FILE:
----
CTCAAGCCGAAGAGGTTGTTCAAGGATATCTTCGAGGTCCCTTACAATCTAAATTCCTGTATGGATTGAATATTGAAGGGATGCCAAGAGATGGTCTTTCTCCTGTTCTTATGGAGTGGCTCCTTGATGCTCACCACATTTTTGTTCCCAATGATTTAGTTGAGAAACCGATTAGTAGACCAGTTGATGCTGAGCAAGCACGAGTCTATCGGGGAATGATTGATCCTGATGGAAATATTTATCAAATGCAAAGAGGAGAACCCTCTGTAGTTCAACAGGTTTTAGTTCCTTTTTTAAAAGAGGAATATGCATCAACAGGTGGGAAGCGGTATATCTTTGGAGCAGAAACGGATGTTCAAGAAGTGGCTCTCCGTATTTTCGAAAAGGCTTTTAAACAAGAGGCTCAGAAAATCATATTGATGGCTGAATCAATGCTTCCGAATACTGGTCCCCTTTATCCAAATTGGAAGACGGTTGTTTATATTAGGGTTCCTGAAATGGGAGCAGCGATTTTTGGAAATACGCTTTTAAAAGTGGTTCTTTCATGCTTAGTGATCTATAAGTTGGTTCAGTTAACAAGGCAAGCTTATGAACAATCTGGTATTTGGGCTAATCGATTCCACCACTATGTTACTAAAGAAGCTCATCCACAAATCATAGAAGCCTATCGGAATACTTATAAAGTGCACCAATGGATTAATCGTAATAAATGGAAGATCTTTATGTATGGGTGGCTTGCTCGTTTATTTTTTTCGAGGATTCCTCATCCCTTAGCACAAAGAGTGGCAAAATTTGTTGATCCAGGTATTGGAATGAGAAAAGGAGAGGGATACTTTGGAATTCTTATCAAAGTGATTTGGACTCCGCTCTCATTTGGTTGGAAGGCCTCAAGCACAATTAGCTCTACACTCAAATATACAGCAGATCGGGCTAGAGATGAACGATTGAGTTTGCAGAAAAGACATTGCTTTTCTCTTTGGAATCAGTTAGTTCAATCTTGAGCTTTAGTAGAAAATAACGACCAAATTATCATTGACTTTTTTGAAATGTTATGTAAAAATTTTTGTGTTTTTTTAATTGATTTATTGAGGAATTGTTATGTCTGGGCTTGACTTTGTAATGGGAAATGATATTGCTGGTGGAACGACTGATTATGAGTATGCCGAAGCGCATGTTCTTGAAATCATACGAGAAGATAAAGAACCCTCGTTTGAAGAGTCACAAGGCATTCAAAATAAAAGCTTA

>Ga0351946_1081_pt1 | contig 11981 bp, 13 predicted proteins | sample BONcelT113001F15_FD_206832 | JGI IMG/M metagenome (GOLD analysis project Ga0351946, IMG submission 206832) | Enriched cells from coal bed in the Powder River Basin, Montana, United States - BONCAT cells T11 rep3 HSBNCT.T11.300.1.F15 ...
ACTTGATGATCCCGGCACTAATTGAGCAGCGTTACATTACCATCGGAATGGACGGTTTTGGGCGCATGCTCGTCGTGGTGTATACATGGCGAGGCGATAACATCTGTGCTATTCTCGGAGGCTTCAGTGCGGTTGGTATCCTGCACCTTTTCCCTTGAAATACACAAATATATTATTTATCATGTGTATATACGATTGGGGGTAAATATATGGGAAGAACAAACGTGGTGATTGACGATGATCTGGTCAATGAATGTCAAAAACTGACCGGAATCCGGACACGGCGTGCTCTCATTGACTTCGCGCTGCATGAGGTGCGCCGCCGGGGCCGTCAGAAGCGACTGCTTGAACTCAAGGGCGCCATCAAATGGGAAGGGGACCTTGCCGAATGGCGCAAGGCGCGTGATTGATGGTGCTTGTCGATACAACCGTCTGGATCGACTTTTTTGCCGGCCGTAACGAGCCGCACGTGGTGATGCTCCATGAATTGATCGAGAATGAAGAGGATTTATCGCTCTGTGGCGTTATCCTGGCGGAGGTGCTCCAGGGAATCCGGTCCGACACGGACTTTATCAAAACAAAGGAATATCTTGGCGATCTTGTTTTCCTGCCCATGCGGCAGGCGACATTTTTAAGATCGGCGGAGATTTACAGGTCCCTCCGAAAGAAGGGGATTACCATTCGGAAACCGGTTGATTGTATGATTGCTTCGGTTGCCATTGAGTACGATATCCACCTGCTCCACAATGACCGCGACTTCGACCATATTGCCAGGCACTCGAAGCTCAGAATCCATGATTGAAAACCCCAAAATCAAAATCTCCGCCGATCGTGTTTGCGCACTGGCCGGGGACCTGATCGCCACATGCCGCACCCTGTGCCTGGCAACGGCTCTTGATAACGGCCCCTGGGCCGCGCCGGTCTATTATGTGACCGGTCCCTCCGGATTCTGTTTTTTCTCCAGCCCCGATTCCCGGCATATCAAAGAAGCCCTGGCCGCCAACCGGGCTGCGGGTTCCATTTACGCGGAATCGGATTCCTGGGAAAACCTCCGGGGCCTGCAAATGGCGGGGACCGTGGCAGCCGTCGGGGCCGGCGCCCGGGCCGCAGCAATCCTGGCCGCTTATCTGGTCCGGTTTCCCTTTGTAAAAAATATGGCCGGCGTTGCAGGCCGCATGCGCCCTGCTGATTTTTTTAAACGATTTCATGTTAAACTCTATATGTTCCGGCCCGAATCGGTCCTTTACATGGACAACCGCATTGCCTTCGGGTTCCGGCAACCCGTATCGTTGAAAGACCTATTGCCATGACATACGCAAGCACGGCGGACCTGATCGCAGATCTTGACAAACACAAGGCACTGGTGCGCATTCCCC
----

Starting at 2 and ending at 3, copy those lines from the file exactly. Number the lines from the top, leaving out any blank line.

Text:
>Ga0351946_1081_pt1 | contig 11981 bp, 13 predicted proteins | sample BONcelT113001F15_FD_206832 | JGI IMG/M metagenome (GOLD analysis project Ga0351946, IMG submission 206832) | Enriched cells from coal bed in the Powder River Basin, Montana, United States - BONCAT cells T11 rep3 HSBNCT.T11.300.1.F15 ...
ACTTGATGATCCCGGCACTAATTGAGCAGCGTTACATTACCATCGGAATGGACGGTTTTGGGCGCATGCTCGTCGTGGTGTATACATGGCGAGGCGATAACATCTGTGCTATTCTCGGAGGCTTCAGTGCGGTTGGTATCCTGCACCTTTTCCCTTGAAATACACAAATATATTATTTATCATGTGTATATACGATTGGGGGTAAATATATGGGAAGAACAAACGTGGTGATTGACGATGATCTGGTCAATGAATGTCAAAAACTGACCGGAATCCGGACACGGCGTGCTCTCATTGACTTCGCGCTGCATGAGGTGCGCCGCCGGGGCCGTCAGAAGCGACTGCTTGAACTCAAGGGCGCCATCAAATGGGAAGGGGACCTTGCCGAATGGCGCAAGGCGCGTGATTGATGGTGCTTGTCGATACAACCGTCTGGATCGACTTTTTTGCCGGCCGTAACGAGCCGCACGTGGTGATGCTCCATGAATTGATCGAGAATGAAGAGGATTTATCGCTCTGTGGCGTTATCCTGGCGGAGGTGCTCCAGGGAATCCGGTCCGACACGGACTTTATCAAAACAAAGGAATATCTTGGCGATCTTGTTTTCCTGCCCATGCGGCAGGCGACATTTTTAAGATCGGCGGAGATTTACAGGTCCCTCCGAAAGAAGGGGATTACCATTCGGAAACCGGTTGATTGTATGATTGCTTCGGTTGCCATTGAGTACGATATCCACCTGCTCCACAATGACCGCGACTTCGACCATATTGCCAGGCACTCGAAGCTCAGAATCCATGATTGAAAACCCCAAAATCAAAATCTCCGCCGATCGTGTTTGCGCACTGGCCGGGGACCTGATCGCCACATGCCGCACCCTGTGCCTGGCAACGGCTCTTGATAACGGCCCCTGGGCCGCGCCGGTCTATTATGTGACCGGTCCCTCCGGATTCTGTTTTTTCTCCAGCCCCGATTCCCGGCATATCAAAGAAGCCCTGGCCGCCAACCGGGCTGCGGGTTCCATTTACGCGGAATCGGATTCCTGGGAAAACCTCCGGGGCCTGCAAATGGCGGGGACCGTGGCAGCCGTCGGGGCCGGCGCCCGGGCCGCAGCAATCCTGGCCGCTTATCTGGTCCGGTTTCCCTTTGTAAAAAATATGGCCGGCGTTGCAGGCCGCATGCGCCCTGCTGATTTTTTTAAACGATTTCATGTTAAACTCTATATGTTCCGGCCCGAATCGGTCCTTTACATGGACAACCGCATTGCCTTCGGGTTCCGGCAACCCGTATCGTTGAAAGACCTATTGCCATGACATACGCAAGCACGGCGGACCTGATCGCAGATCTTGACAAACACAAGGCACTGGTGCGCATTCCCC